We all know what this feels like when a new client presents with health problems.
It comes at us out of the blue at times… a coach meets with a client that throws us a curve. It may be something we have not had to work with before, or it could be something we know nothing about. After all, not all coaches will know everything about every condition or situation they encounter. This is typically – and easily – mitigated with some research that is then fused with great coaching skills. But coaching clients with health problems requires a unique approach, one that incorporates an understanding of the individual’s medical condition, while also empowering the client to work towards their personal and professional goals. Let’s look at some best practices for coaching clients with health problems.
Relax. It’s All Going to Work Out
First, it is important to remember that you are trained and qualified to help this person in the space you are working with them in. If you are not certified as a health or wellness coach, there are many options available to earn this credential. You can certainly work to understand the client’s medical condition if you do not already have an understanding of their situation. This means having a basic understanding of the client’s diagnosis, as well as any limitations or restrictions that may impact their ability to achieve their goals. This information should be obtained through conversation with the client, as well as any relevant medical professionals.
We also need to place an importance on acknowledgement of the impact of the medical condition on the client’s life. This can include physical limitations, emotional challenges, and practical obstacles. By acknowledging these challenges, the coach can work with the client to develop strategies to overcome them and achieve their goals.
Then we can get busy and work with the client to set realistic goals. This may mean adjusting the pace of progress, or re-evaluating the client’s priorities. The coach should also encourage the client to take a holistic approach to their health, which may include physical activity, diet, and stress management.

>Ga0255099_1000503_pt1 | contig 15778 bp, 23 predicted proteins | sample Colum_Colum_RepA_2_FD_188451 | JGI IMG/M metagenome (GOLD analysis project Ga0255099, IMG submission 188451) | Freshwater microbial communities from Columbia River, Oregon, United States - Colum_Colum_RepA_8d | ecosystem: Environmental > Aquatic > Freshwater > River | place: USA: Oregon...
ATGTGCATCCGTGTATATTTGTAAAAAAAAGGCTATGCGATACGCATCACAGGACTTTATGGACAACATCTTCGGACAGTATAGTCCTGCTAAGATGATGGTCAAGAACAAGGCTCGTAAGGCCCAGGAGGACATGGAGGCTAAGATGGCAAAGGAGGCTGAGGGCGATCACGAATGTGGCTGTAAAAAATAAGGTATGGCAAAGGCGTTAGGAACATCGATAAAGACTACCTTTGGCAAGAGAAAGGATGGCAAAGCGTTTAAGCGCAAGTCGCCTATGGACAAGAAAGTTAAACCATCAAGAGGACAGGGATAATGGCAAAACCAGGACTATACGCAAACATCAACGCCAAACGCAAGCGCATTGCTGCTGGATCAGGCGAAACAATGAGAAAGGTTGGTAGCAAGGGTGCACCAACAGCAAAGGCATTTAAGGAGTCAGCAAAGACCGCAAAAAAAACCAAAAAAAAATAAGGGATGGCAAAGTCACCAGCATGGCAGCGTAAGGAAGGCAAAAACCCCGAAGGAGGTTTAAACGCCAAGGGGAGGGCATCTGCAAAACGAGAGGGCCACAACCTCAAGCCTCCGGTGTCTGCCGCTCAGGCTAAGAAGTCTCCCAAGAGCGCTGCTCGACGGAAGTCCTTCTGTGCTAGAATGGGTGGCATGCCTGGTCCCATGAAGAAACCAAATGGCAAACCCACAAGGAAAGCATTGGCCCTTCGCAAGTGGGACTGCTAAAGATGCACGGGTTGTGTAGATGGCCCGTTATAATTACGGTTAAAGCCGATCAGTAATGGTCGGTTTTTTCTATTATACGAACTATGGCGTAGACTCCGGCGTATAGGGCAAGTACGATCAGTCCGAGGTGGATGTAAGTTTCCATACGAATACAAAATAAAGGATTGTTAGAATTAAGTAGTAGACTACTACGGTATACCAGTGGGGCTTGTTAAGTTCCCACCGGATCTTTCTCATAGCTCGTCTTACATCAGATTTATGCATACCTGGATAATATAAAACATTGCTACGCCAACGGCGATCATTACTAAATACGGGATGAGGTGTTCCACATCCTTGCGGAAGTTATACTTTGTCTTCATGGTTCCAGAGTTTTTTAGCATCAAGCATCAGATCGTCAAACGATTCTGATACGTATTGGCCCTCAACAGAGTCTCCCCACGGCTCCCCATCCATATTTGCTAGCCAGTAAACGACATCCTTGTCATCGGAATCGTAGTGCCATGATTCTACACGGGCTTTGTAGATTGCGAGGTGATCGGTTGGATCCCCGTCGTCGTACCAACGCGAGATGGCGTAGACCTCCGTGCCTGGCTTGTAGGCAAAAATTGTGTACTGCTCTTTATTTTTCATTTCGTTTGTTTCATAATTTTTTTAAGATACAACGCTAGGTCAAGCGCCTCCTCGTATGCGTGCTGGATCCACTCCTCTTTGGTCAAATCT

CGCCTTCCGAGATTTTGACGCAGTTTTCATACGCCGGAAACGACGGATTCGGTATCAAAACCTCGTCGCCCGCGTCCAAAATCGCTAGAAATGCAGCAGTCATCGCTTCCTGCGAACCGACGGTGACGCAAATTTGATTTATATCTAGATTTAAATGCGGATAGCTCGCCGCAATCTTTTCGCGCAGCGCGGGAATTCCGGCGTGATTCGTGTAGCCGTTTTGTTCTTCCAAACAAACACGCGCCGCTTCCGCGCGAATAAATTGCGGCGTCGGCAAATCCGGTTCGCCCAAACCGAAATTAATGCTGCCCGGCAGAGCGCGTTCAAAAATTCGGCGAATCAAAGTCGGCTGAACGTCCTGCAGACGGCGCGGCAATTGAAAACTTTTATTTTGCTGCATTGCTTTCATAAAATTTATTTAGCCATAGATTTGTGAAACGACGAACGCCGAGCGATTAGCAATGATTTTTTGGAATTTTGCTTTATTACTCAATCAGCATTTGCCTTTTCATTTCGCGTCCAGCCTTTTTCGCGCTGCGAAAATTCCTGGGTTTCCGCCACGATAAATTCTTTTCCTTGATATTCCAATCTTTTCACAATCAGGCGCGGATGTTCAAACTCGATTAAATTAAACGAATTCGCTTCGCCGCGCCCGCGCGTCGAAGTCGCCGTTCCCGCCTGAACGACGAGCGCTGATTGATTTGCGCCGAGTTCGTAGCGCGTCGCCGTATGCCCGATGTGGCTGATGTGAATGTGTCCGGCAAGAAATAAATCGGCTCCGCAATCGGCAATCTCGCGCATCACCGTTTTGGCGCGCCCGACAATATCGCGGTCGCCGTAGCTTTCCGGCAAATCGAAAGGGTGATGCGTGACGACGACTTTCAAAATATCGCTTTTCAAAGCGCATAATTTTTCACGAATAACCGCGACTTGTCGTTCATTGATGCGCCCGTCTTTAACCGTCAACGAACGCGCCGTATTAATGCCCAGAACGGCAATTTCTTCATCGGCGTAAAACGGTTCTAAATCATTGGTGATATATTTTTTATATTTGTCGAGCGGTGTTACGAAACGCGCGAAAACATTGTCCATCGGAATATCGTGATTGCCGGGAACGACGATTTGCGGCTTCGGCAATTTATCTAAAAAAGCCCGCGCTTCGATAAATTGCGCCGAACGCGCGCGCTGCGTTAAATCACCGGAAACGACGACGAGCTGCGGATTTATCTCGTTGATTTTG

We Still Use the Same Delivery. For the Most Part, Anyway
For each client, the coach should work with the client to develop a plan of action that incorporates the client’s medical condition and goals. This can include small, achievable steps, as well as regular check-ins to assess progress and make any necessary adjustments. The coach should also be prepared to modify the plan as needed, based on the client’s progress or changes in their medical condition.
Also important is the need to empower your client to take responsibility for their own health. This can involve educating the client about their condition, as well as encouraging them to be proactive in seeking out medical care and treatment. The coach should also work with the client to identify any negative thought patterns or behaviors that may be impacting their health and well-being. Remember, coaching usually requires the need to build self-esteem and self-confidence. This may be even more salient with a client presenting with a chronic illness or disease.
Like all coaching, working along side clients with health problems requires a personalized approach that takes into account the client’s medical condition and goals. So do not let the dynamics of the situation overwhelm you! Coaches still plot the same course of basic action; we must work with the client to set realistic goals, develop a plan of action, and empower the client to take responsibility for their own health. By following these best practices, coaches can help the client achieve their personal and professional goals, even in the face of health challenges.